The Egg is a most versatile ingredient. In itself, it packs the capacity of an entire meal and boasts the nuclear power of both mayonnaise and meringue. We’ve come to acknowledge the Power of the Egg and its indispensable stronghold within the kitchen larder. Just a couple of days ago I discovered another way of cooking eggs, a method that W came to know about when she was traveling in Japan some years ago.
Onsen Tamago, which translates literally to ‘Hot Spring Egg’ from Japanese, is traditionally prepared by lowering eggs in a basket into a hot spring, to cook slowly for forty minutes or so. This method – of cooking the egg at the magical temperature range of 65-70 degress Celsius – capitalises on the different cooking times of an egg white and yolk. Thus producing a silky smooth melt-in-your-mouth exterior white that envelops a creamy golden yolk. Think of it as something like the egg white of a poached egg with a yolk of a half-boiled egg, but better. It is the perfect soft-boiled egg.
Here’s how you can do it at home, if like us, you don’t have a natural hot spring at your disposal:
- With a pot on the hob, bring your water up to the optimum temperature range of 65-70 degrees Celsius. I’m afraid the only way to do it is with a kitchen thermometer, so simply stick it in and leave the guesswork aside.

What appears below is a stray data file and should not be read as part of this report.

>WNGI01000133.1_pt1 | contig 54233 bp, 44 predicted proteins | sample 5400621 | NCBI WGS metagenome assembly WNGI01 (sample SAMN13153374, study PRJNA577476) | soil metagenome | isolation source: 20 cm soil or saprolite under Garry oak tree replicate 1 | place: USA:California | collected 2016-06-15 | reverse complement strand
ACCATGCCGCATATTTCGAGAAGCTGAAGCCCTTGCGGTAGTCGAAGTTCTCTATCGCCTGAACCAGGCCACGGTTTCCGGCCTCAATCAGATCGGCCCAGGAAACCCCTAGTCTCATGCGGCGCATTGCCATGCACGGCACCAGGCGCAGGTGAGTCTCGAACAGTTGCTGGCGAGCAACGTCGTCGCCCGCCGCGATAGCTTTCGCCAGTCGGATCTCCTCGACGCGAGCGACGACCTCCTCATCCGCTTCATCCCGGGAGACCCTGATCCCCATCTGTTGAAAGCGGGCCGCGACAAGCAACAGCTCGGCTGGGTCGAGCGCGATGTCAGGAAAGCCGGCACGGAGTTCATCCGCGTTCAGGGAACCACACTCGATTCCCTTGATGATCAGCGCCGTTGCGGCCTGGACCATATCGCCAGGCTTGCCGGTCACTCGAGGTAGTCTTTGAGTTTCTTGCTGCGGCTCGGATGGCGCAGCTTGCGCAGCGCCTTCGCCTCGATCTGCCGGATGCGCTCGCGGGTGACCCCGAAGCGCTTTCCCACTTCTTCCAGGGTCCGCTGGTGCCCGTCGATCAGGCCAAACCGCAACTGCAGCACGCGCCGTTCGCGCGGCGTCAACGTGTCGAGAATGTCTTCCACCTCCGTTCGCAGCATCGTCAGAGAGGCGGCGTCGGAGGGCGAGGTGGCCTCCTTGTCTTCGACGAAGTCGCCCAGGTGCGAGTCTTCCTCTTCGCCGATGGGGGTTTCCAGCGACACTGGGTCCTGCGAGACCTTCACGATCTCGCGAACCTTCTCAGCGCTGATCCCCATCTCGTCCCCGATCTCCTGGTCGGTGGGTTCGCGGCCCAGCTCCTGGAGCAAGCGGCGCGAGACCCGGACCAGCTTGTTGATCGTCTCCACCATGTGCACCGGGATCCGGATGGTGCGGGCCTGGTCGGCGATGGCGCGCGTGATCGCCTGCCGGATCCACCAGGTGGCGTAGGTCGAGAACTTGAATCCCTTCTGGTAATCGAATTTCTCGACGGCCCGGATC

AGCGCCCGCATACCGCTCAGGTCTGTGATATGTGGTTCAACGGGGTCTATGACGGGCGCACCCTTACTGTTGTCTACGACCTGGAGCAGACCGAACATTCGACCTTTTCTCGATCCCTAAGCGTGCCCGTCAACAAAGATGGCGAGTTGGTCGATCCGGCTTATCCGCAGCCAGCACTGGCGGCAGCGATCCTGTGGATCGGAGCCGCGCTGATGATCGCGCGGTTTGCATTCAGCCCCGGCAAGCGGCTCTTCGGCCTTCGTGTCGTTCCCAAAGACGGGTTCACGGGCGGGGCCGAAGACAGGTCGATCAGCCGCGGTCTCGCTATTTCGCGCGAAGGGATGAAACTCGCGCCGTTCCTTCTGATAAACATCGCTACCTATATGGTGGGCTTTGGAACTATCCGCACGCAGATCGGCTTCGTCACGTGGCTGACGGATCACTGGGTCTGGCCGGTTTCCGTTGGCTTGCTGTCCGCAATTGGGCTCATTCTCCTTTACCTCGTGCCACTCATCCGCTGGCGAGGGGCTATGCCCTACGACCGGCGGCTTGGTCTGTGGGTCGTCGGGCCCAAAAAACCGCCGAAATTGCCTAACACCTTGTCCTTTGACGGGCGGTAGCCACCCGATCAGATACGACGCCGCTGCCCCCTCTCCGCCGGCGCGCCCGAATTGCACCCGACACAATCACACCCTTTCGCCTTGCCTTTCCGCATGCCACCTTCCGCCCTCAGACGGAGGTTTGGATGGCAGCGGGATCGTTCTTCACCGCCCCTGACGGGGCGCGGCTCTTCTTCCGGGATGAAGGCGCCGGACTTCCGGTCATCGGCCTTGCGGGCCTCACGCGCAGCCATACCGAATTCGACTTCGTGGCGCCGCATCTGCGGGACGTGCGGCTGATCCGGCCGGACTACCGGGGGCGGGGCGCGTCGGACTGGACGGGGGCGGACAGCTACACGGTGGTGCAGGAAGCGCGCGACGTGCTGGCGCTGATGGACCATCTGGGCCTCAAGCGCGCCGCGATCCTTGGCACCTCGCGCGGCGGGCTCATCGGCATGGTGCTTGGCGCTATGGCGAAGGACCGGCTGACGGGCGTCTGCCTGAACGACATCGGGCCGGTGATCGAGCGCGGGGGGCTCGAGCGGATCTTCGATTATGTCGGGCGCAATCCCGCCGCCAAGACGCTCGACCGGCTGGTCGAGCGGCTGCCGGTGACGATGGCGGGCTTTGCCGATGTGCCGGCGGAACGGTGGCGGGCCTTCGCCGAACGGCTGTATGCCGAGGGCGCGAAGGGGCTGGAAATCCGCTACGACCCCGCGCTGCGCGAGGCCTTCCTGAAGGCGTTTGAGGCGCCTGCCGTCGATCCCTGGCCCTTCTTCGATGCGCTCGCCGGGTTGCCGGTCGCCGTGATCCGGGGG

- Subsequently, the key is to find a heat setting on your hob that allows it to maintain the water at that temperature range. This is very important.
- Lower the eggs into the pot gently and cook away for 40 minutes. Be sure to keep on eye on that thermometer, checking it from time to time, adjusting the heat accordingly to keep the eggs cooking in water that is 65-70 degrees Celsius.
- After 40 minutes, remove the eggs from the pot and plunge it into cold water to stop it from cooking further. When it is cool enough to handle, crack the shell open and gently release the egg into a serving bowl of warm bonito-soy sauce-water mixture. Having it simple with a small splash of soy sauce works fine as well!
- Devour demurely before the egg gets cold.
Onsen Tamago is a real hassle compared to speedy scrambled eggs, or easy fried eggs. But all you have to do is make it just once, and you’d understand completely what the hype here is all about. I know I badger W for a couple of these perfectly soft-boiled eggs ever too often.
And.. here’s the collectable recipe card!